When the COVID-19 pandemic began changing the course of education for K-12 students, Kim Donovan decided to shift her career to help students have the ability to experience some normalcy in a time that has been far from normal.

A former music teacher in Lexington School District Two, Donavan left her classroom job in February on maternity leave after giving birth to her son. Little did she know, that was the last time she would see her students in-person because of the pandemic.

She said after seeing how music classes would have to operate in the COVID-19 era, Donovan felt she could not effectively teach her students with the new instruction style.

“Music classes are definitely changing right now, kids aren’t allowed to sing out loud and they have to wear masks and stay in their seats,” Donovan said. “I think music teachers in public schools are doing a phenomenal job making adjustments, but I just wanted to create some sense of normalcy for our kids”

Donavan decided to open her own outdoor music school where students could sing and play music without being restricted, while remaining in a socially distanced setting.

“I didn’t want to give up my passion,” Donovan said. “I still wanted to be able to teach so I opened Tempo Music and Arts.”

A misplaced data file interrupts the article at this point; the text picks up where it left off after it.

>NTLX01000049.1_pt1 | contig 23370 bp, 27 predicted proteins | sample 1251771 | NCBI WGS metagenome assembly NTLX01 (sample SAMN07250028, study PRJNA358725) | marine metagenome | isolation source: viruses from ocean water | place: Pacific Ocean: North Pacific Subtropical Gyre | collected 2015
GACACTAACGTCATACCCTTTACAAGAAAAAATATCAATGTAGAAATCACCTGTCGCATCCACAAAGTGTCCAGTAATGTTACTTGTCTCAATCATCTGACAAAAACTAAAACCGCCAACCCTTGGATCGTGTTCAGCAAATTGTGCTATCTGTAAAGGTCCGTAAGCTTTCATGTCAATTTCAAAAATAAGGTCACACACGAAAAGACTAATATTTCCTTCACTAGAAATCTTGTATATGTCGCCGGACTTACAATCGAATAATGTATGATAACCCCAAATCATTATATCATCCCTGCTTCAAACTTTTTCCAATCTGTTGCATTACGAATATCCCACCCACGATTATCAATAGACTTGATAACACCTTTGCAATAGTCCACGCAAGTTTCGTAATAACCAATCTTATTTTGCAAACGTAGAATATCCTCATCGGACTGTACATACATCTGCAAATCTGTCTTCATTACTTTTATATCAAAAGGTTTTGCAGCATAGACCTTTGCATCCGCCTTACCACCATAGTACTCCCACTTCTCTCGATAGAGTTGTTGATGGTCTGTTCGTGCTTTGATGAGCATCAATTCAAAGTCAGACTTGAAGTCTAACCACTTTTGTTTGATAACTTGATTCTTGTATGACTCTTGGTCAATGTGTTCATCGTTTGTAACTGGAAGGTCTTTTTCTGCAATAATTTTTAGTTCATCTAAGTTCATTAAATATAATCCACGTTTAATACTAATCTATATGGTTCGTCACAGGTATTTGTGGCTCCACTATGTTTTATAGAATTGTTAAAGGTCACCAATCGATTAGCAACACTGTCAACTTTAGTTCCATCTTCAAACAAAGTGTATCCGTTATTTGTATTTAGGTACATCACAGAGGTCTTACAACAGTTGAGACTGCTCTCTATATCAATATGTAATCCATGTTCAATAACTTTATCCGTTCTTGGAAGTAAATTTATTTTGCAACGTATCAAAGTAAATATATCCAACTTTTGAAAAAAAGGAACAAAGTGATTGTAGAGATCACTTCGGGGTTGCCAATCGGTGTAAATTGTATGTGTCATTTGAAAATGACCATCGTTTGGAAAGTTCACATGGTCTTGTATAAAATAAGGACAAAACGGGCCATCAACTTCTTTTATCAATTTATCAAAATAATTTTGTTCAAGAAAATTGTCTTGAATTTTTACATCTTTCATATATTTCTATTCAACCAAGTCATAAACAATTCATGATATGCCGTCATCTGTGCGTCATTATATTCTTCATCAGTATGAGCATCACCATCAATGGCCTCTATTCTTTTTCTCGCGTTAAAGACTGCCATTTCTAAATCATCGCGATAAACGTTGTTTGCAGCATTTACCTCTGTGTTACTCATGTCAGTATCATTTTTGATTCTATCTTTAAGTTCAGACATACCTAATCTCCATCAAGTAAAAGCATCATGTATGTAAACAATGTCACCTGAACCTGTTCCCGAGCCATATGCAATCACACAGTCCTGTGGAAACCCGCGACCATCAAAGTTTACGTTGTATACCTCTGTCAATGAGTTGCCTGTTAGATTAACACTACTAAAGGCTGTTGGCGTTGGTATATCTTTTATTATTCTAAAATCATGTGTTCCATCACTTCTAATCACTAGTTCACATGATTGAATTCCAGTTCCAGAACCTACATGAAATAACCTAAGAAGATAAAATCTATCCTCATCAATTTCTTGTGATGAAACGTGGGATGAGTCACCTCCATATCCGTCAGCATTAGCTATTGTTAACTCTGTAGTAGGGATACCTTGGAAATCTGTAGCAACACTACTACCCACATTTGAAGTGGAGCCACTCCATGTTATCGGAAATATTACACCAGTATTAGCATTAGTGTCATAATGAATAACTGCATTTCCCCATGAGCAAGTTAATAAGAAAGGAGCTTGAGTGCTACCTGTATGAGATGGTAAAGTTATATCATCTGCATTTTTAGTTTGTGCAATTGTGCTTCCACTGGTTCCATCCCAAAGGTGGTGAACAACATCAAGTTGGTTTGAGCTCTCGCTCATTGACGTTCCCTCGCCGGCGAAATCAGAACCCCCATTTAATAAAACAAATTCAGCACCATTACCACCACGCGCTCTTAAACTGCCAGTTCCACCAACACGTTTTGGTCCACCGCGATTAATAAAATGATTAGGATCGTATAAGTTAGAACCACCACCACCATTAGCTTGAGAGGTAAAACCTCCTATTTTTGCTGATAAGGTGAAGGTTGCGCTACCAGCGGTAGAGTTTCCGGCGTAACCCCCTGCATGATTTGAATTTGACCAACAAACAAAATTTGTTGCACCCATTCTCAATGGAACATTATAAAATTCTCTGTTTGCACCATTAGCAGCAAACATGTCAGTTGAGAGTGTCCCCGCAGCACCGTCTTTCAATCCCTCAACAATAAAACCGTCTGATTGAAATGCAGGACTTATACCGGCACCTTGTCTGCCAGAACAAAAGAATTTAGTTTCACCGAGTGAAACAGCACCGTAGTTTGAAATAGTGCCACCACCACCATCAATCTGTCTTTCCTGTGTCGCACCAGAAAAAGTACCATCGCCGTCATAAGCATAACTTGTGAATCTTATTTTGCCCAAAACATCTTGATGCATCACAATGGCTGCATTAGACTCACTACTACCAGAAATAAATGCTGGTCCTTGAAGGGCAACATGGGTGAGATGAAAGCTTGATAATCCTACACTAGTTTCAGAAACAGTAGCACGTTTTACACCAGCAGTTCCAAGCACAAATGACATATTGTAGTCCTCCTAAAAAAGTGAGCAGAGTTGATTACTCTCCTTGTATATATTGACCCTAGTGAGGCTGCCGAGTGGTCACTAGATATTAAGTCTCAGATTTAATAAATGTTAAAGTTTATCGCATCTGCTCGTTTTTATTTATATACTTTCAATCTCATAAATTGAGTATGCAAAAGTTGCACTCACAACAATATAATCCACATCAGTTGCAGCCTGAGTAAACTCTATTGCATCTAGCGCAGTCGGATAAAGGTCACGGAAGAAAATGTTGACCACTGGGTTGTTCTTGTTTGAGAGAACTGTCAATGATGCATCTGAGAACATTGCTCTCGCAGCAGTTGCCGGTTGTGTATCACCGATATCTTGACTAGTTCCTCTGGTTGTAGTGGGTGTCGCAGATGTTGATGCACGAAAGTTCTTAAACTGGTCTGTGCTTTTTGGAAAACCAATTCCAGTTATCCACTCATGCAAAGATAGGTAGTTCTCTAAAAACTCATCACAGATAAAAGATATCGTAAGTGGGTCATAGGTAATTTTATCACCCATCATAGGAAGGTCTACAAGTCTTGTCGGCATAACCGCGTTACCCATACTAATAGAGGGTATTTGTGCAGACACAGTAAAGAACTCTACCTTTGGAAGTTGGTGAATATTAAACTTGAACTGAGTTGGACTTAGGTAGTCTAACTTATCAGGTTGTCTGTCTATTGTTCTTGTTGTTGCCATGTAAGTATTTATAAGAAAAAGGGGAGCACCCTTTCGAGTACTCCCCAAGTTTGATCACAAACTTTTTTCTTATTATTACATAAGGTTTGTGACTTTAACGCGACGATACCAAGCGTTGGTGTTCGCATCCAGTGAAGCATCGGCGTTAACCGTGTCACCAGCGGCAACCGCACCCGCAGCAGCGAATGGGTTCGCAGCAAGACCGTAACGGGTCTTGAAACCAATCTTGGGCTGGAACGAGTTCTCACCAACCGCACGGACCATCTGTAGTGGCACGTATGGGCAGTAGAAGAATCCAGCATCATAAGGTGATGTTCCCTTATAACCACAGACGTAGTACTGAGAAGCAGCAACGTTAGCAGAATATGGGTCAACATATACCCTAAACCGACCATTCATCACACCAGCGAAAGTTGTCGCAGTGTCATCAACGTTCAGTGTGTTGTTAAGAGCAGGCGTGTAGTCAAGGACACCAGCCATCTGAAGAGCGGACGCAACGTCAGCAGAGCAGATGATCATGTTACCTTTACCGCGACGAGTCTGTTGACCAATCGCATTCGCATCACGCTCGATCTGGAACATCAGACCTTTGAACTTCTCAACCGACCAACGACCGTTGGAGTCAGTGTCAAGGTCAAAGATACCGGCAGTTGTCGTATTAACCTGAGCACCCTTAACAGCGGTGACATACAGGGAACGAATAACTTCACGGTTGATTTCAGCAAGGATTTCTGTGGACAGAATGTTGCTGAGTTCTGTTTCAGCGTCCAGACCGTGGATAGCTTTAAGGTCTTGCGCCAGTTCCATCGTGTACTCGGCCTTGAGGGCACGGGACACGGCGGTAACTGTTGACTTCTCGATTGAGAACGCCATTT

Tempo Music and Arts allows children up to 10 years old to experience a “normal” music class outdoors. Classes are held on the patio at West Columbia’s Stone River, where classes of up to 10 students can gather outdoors while maintaining social distancing.

“It’s a gorgeous location, and there’s plenty of air circulation,” she said.

Donovan created music bags for her students to use which include “instruments” for them to make music. Items include pool noodles, shakers and music sticks for students to follow along with the instructor’s lessons. Donovan said she carefully chose items she could easily sanitize after use.

According to Donovan, her new business has allowed her to coach other music teachers and have them teach her students for a sense of normalcy for themselves as well.

“I love coaching other teachers,” she said. “I also have a USC senior who comes to teach a class, who is a music ed major who may not have the chance to student teach in a school this year.”

Donovan also expressed her excitement for the stress-free environment that her classes offer because she and her instructors have significantly smaller class sizes.

Parents interested in enrolling their children at Tempo Music and Arts can visit the business Facebook page to register.

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